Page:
MANHATTAN (CN) – A wine seller who hawked “purportedly rare and expensive” vintages operated a counterfeit laboratory out of his California home for nearly a decade to swindle unsuspecting cognoscenti, federal prosecutors claim.
Authorities uncorked the claims against Rudy Kurniawan, also known as “Dr. Conti” and “Mr. 47,” in a richly textured, 25-page indictment on Wednesday, alleging frauds in the worlds of wine, art and finance.
“Between at least in or about 2004 up to and including in or about February 2012, Kurniawan rose to become one of the most prominent and prolific dealers in the United States of purportedly rare and expensive wine,” the indictment states. “Kurniawan gained stature as a wine collector, and otherwise ingratiated himself with wealthy wine collectors by, among other ways, providing collectors with tastings of his purportedly rare and expensive wines, holding himself out as a knowledgeable wine taster and evaluator, and flaunting his alleged expertise at detecting counterfeit bottles of rare and expensive wines.”
Turning his home into a “counterfeit wine laboratory,” Kurniawan allegedly “blended lower-priced wines so that they would mimic the taste and character of rare and far more expensive wines; Kurniawan poured his creations into empty bottles of rare and expensive wines that he procured from, among other places, a wine in New York City; and Kurniawan created a finished product by sealing the bottles with corks and by outfitting the bottles with counterfeit wine labels, including labels he created or helped create using stencils and rubber stamps, among other things.”
In one instance, Kurniawan allegedly bought a $100 bottle of Napa Valley wine to create a faux Bordeaux from the 1940s to 1960s. “Indeed, in his home Kurniawan even marked the bottle of Napa Valley wine with the notation, ’40s-60s Pomerol Graves,” the indictment states.
Kurniawan also allegedly ordered empty, rare wine bottles from New York City restaurants by Federal Express, to fill with his counterfeit creations, prosecutors say.
Prosecutors say Kurniawan sold the phony brands alongside genuine bottles of rare and vintage wines, hoping to elude detection by passing off any complaints as “spoiled bottles or aberrations.”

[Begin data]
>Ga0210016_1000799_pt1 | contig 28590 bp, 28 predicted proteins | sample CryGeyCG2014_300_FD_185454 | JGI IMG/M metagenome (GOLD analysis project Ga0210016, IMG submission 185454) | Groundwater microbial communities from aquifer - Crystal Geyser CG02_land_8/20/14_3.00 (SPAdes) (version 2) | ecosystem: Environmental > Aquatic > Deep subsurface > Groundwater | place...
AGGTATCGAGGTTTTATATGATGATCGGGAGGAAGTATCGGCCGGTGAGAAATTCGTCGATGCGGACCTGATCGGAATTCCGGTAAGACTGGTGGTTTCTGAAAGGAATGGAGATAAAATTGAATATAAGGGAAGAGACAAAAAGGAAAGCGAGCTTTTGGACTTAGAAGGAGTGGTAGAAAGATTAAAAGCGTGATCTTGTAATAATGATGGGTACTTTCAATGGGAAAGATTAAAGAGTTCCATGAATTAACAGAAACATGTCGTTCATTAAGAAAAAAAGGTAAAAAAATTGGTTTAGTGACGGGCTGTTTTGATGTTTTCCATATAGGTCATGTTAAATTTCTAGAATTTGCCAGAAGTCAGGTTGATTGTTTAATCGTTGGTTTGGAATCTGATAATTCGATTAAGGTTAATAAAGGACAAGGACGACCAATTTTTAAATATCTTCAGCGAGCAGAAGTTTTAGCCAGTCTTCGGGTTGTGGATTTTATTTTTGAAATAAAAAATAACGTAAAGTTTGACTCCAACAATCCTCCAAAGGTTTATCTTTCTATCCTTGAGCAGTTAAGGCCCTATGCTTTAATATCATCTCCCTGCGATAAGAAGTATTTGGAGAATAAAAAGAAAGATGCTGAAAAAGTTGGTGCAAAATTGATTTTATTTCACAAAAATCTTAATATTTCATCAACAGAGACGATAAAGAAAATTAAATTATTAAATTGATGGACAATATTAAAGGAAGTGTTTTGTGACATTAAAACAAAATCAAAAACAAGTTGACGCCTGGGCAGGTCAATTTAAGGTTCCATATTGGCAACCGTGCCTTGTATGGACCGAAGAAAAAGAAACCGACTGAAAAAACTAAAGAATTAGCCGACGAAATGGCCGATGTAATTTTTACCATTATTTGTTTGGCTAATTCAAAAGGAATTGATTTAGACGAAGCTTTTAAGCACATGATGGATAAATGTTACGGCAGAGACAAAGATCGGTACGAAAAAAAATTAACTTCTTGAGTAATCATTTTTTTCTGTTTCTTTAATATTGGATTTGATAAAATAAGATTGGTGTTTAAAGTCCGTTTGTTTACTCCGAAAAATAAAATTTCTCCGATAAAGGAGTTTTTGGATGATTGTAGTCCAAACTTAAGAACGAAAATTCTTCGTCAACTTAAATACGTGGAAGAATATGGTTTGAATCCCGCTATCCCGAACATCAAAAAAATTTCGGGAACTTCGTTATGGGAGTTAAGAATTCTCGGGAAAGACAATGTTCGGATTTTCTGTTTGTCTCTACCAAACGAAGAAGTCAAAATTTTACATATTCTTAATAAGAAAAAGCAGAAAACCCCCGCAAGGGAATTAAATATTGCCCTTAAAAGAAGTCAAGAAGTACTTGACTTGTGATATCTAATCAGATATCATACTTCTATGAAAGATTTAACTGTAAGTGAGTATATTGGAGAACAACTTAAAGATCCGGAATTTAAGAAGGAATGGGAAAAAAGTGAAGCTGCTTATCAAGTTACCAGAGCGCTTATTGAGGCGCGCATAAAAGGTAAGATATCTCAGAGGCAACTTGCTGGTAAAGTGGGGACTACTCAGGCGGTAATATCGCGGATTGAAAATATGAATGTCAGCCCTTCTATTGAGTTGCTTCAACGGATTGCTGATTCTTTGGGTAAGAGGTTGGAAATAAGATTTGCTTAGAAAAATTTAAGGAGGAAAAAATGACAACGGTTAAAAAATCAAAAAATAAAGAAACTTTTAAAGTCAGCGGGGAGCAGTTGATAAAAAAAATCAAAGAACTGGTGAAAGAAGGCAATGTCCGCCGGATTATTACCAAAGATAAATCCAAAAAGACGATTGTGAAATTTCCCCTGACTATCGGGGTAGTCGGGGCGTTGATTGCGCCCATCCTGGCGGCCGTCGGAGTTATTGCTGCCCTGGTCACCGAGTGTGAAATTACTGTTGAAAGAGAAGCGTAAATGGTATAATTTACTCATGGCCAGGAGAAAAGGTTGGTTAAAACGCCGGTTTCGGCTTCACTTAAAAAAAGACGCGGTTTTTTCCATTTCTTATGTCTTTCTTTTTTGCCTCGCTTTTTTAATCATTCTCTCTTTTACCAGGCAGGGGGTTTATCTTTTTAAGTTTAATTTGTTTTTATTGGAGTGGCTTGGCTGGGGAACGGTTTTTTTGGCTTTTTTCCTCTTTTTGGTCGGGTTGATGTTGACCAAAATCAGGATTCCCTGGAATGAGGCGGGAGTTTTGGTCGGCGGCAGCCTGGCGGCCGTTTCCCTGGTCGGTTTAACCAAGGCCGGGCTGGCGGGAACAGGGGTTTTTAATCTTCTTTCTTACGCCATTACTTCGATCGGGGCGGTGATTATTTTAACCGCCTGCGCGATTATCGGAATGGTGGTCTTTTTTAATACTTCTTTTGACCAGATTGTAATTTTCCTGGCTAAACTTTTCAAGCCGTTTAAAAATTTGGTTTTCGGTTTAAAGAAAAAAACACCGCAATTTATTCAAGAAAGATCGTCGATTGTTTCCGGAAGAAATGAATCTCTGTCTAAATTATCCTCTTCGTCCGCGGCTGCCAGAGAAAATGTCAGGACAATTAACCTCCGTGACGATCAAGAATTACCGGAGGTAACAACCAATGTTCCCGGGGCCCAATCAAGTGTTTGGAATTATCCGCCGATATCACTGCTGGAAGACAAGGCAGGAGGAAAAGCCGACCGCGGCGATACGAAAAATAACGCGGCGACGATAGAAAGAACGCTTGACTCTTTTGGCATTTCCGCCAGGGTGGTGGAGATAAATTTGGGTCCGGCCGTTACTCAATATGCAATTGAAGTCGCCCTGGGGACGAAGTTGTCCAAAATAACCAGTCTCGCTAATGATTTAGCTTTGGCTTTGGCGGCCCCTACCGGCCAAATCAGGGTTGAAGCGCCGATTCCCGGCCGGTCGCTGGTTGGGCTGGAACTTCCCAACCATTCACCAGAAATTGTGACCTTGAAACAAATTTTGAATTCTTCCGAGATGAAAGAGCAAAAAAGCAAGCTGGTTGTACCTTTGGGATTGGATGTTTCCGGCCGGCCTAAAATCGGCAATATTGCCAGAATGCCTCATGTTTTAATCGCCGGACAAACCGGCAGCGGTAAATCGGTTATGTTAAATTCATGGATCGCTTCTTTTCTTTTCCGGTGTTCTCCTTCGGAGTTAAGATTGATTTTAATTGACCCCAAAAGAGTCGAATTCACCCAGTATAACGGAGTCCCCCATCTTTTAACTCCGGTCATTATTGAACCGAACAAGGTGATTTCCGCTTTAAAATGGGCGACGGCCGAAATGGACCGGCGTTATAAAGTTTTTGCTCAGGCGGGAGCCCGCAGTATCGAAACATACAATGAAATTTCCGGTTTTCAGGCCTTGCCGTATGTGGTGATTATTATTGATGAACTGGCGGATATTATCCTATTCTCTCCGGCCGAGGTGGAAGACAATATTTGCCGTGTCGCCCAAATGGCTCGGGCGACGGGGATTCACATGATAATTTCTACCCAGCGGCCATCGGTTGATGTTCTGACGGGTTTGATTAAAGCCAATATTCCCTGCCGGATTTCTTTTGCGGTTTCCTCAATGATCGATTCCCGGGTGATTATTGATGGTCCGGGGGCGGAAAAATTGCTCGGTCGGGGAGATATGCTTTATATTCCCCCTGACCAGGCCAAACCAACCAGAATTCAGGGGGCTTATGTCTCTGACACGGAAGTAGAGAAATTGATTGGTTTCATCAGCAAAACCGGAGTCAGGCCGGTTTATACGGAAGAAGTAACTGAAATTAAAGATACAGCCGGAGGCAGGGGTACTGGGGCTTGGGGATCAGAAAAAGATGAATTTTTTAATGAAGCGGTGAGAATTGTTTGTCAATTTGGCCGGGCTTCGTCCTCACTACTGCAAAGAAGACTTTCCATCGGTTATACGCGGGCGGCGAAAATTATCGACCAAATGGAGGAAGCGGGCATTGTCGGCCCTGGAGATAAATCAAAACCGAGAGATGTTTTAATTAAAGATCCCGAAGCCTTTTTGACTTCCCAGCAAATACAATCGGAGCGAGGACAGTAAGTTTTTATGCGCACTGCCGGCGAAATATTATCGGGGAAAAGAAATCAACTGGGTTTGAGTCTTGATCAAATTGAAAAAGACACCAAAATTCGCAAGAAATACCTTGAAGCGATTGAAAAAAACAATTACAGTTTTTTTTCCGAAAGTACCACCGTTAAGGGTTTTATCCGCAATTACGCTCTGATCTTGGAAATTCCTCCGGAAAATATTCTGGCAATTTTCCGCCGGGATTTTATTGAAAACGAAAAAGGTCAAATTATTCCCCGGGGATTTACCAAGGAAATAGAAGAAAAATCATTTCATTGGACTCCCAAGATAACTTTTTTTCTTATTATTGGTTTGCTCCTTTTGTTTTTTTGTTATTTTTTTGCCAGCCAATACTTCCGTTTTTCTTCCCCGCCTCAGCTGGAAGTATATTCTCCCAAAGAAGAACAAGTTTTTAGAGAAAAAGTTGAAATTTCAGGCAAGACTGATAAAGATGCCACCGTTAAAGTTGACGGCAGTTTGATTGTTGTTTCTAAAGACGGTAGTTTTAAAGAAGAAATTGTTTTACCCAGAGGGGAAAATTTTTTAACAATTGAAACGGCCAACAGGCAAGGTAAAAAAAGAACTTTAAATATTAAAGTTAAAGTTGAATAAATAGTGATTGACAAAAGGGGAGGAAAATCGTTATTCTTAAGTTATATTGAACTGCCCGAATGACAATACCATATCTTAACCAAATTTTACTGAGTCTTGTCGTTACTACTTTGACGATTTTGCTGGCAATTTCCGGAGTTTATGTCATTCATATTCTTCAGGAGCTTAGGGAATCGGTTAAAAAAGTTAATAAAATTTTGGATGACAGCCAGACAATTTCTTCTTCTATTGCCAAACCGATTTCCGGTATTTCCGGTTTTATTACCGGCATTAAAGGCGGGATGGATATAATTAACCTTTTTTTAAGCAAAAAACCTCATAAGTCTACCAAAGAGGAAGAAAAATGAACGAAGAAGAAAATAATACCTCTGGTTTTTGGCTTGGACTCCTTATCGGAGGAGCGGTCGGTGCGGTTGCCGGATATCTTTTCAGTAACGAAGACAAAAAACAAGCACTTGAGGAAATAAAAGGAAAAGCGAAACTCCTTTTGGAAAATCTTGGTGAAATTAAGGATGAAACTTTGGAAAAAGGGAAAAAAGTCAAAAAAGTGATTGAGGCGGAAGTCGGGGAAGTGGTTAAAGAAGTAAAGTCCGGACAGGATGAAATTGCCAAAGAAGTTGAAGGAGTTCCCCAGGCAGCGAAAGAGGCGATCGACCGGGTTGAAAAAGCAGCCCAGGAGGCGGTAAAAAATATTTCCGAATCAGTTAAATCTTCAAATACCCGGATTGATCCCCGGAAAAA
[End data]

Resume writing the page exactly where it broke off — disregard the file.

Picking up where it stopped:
Though Kurniawan allegedly fooled several auction houses, misspellings and other packaging errors belied the products’ authenticity.
At an April 2008 auction, Kurniawan consigned “at least 97 bottles of wine purportedly from Domaine Ponsot, a highly acclaimed winery in Burgundy, France,” but he got the dates wrong on several bottles, according to the government.
“Some of the bottles purportedly came from vineyards and vintages that pre-date Domaine Ponsot’s production of that particular wine; and one of the bottles purported to have been bottled at Domaine Ponsot in 1929, but Domaine Ponsot did not begin bottling at Domaine Ponsot until 1934,” the indictment states.
A month later, Kurniawan allegedly double-pledged 25 works of art, including ones by Andy Warhol and Damien Hirst, to another unspecified New York auction house as collateral.
One of the wines that Kurniawan consigned to a London auction this past February, a bottle of “Lot 94,” had an “importer strip on the bottle” that had “a misspelling that does not appear on authentic bottles,” according to the indictment.
Kurniawan is also accused of trying to defraud an unspecified Manhattan finance company for a $3 million loan by omitting that he had more than $11 million in outstanding personal loans and was a permanent resident of the United States.
U.S. Immigration and Customs Enforcement had ordered Kurniawan to leave the country years earlier, the indictment states.
Prosecutors seek forfeiture of all allegedly ill-gotten gains related to four counts of fraud.